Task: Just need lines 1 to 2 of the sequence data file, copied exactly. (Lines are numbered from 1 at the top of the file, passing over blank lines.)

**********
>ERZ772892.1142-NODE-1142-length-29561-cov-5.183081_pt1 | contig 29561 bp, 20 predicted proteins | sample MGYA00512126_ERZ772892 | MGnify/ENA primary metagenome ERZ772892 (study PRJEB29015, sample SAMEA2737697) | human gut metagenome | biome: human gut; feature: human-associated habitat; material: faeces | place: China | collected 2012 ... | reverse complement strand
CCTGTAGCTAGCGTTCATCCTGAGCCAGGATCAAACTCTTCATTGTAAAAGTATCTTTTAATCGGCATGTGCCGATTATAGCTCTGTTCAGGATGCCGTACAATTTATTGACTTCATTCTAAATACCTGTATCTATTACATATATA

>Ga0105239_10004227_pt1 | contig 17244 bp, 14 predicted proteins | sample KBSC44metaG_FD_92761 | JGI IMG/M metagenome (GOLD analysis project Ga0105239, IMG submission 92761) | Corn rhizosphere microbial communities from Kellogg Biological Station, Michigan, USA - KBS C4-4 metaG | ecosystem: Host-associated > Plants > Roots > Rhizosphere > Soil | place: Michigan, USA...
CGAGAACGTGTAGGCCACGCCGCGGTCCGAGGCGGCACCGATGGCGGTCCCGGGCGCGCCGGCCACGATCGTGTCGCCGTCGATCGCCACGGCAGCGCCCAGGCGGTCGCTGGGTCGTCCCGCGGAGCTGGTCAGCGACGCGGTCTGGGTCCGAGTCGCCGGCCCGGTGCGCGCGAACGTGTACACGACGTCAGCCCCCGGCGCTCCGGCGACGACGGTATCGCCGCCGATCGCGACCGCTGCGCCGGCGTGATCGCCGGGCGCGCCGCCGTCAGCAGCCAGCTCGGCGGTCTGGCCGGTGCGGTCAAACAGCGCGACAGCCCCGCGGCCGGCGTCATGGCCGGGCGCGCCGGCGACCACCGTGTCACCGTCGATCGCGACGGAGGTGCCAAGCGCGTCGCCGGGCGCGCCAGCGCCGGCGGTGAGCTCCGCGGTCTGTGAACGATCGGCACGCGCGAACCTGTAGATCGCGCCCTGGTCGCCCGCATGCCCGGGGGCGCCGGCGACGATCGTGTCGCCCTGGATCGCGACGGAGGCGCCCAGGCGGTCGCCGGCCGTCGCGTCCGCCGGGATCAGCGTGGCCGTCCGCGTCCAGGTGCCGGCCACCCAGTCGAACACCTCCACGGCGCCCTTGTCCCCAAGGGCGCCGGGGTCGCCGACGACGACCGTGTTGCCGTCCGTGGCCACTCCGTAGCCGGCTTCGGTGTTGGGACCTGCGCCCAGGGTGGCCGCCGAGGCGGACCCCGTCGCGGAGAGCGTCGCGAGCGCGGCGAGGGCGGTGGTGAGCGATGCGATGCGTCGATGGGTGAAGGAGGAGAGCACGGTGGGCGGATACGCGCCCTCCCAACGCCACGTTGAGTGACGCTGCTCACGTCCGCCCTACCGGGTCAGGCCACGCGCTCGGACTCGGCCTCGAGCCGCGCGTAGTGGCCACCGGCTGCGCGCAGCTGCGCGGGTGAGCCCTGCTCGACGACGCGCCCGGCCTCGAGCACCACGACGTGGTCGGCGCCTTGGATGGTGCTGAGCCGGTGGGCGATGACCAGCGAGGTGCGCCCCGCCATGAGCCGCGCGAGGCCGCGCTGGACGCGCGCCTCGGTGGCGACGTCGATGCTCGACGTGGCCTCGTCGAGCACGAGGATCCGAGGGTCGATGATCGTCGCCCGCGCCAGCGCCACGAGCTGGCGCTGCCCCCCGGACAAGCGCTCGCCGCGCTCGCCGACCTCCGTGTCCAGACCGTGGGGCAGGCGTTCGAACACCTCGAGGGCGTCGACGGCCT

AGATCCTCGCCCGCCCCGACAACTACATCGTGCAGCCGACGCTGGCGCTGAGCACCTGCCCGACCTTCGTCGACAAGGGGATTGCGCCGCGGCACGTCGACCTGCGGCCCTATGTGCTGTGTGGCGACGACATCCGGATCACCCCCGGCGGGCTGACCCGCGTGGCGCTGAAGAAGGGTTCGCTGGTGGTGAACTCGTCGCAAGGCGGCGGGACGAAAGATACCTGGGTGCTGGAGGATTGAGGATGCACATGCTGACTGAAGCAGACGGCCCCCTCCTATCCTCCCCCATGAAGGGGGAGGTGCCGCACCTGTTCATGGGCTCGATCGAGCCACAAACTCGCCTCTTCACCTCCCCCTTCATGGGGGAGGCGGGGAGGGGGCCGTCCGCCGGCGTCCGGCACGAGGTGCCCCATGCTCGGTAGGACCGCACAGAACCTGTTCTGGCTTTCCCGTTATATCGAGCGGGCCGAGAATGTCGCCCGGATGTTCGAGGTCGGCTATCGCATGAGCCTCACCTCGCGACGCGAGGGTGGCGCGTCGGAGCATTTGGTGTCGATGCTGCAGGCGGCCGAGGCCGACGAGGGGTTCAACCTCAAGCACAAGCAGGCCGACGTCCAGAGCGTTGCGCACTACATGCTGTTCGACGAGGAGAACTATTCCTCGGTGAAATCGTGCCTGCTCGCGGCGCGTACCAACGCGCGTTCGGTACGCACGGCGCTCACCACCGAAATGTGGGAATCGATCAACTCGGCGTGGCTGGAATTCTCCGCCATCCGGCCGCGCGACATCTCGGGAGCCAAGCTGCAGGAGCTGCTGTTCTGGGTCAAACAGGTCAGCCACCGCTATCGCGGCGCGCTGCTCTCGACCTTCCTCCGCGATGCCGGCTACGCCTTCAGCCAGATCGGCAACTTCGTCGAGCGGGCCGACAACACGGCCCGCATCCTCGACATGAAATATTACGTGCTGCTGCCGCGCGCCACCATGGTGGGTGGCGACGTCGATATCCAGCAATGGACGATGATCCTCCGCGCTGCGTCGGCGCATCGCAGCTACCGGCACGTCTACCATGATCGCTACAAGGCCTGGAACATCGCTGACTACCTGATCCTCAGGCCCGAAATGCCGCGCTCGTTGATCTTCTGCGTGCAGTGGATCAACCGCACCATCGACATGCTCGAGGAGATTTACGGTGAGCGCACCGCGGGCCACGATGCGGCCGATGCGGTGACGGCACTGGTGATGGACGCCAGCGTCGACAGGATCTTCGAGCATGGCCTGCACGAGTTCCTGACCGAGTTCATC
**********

>ERZ772892.1142-NODE-1142-length-29561-cov-5.183081_pt1 | contig 29561 bp, 20 predicted proteins | sample MGYA00512126_ERZ772892 | MGnify/ENA primary metagenome ERZ772892 (study PRJEB29015, sample SAMEA2737697) | human gut metagenome | biome: human gut; feature: human-associated habitat; material: faeces | place: China | collected 2012 ... | reverse complement strand
CCTGTAGCTAGCGTTCATCCTGAGCCAGGATCAAACTCTTCATTGTAAAAGTATCTTTTAATCGGCATGTGCCGATTATAGCTCTGTTCAGGATGCCGTACAATTTATTGACTTCATTCTAAATACCTGTATCTATTACATATATA